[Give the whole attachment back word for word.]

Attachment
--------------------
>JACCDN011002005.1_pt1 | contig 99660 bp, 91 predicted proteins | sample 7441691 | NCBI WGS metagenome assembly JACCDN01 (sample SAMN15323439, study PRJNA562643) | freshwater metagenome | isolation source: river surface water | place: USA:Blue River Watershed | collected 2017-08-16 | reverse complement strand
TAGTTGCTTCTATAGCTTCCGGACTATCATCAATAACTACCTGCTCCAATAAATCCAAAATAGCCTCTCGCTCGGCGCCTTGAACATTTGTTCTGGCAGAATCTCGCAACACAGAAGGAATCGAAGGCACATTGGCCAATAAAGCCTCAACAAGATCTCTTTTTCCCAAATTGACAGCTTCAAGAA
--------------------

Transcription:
>JACCDN011002005.1_pt1 | contig 99660 bp, 91 predicted proteins | sample 7441691 | NCBI WGS metagenome assembly JACCDN01 (sample SAMN15323439, study PRJNA562643) | freshwater metagenome | isolation source: river surface water | place: USA:Blue River Watershed | collected 2017-08-16 | reverse complement strand
TAGTTGCTTCTATAGCTTCCGGACTATCATCAATAACTACCTGCTCCAATAAATCCAAAATAGCCTCTCGCTCGGCGCCTTGAACATTTGTTCTGGCAGAATCTCGCAACACAGAAGGAATCGAAGGCACATTGGCCAATAAAGCCTCAACAAGATCTCTTTTTCCCAAATTGACAGCTTCAAGAA